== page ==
Feb 2, 2008
2,219
216
101
I think people think like the OP have lost sight due to over generalization. I am a Conservative - not as defined by party, but by ideology. I think some people here have totaly missed the boat when it comes to defining what they believe in so it's no wonder we gets posts like the OP and the parroters.
I see no specifics here to support an argument.
 

superstition

Platinum Member
Feb 2, 2008
2,219
216
101
But step one in the OP model is to invent this uni dimensional yard stick with reactionary conservative on one end and ultra liberal on the other end. Never mind that the definition of conservative or liberal is not clearly defined, get thee onto the yard stick and place your self where you belong on that continuum.
I didn't invent the dichotomy, and I'm certainly not suggesting that people buy into it. What a reversal of what I was saying!
Now we can take some other variable, as I recall the OP was mumbling something about gold, so why not use gold. So I can ask, where must I put myself on this liberal conservative line to have the most gold.
That is not what I was doing with the gold example at all.
But the point is, there are many examples of one input one outputs systems having almost exact predictive value.
?
Lets try a two variable system to try to maximize gold. It gets a lot harder and more surprising. How much salt must you use in the stew may have to be limited to a narrow range while the stew itself can vary all over the place. And therefore be worth gold people will pay for. And we can add more input variables and measure more output variables. And very soon it defies the human mind to maximize much of anything.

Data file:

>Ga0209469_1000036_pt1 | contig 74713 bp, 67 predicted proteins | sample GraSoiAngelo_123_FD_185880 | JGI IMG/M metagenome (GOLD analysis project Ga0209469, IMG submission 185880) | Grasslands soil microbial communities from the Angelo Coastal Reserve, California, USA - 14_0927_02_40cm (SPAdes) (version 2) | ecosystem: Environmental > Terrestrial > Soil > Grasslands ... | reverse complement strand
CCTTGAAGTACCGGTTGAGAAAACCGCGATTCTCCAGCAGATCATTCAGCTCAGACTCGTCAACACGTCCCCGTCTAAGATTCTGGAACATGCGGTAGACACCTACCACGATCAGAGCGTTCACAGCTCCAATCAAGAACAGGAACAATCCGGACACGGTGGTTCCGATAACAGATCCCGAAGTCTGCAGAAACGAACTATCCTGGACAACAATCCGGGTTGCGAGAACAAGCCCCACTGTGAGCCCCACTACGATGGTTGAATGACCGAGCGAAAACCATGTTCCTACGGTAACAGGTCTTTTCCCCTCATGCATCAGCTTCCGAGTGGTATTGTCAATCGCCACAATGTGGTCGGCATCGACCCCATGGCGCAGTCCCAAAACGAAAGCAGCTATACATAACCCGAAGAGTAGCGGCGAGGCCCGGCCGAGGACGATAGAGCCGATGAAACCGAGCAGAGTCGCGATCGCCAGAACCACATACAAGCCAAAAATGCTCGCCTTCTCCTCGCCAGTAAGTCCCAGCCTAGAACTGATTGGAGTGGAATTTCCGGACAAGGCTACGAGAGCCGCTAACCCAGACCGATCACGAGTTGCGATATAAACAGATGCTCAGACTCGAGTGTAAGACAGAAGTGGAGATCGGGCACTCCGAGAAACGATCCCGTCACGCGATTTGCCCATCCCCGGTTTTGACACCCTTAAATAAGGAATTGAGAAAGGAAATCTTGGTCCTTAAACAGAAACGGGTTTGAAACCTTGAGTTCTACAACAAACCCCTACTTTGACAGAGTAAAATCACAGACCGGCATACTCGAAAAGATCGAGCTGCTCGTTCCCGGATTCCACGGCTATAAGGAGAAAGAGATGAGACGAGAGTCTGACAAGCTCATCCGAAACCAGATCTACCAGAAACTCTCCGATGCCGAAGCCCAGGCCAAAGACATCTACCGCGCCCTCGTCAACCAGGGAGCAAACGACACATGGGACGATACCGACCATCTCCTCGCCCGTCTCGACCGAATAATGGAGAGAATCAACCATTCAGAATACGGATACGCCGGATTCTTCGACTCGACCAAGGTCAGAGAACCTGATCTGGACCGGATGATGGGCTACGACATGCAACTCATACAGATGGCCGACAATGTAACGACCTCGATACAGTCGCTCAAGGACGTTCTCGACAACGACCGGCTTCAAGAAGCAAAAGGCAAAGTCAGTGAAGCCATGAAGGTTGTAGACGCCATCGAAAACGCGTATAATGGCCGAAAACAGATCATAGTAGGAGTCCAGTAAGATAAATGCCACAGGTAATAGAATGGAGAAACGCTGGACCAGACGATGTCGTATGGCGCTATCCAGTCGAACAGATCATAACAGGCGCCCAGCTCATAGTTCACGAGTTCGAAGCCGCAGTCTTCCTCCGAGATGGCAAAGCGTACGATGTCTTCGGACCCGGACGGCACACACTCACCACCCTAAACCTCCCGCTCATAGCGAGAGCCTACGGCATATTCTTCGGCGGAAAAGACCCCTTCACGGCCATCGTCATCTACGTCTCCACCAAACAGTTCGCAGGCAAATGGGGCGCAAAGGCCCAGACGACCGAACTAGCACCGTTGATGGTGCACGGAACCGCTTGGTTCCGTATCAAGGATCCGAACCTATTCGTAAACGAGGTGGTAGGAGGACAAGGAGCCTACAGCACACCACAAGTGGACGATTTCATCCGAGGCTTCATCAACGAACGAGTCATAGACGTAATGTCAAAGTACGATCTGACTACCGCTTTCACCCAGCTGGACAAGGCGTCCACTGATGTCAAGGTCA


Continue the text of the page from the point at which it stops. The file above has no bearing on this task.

What are you talking about? Maximizing gold? What does that mean?
 

CADsortaGUY

Lifer
Oct 19, 2001
25,162
1
76
www.ShawCAD.com
Originally posted by: superstition
I think people think like the OP have lost sight due to over generalization. I am a Conservative - not as defined by party, but by ideology. I think some people here have totaly missed the boat when it comes to defining what they believe in so it's no wonder we gets posts like the OP and the parroters.
I see no specifics here to support an argument.
Uhh... I guess I'm not surprised...

Let's try it this way.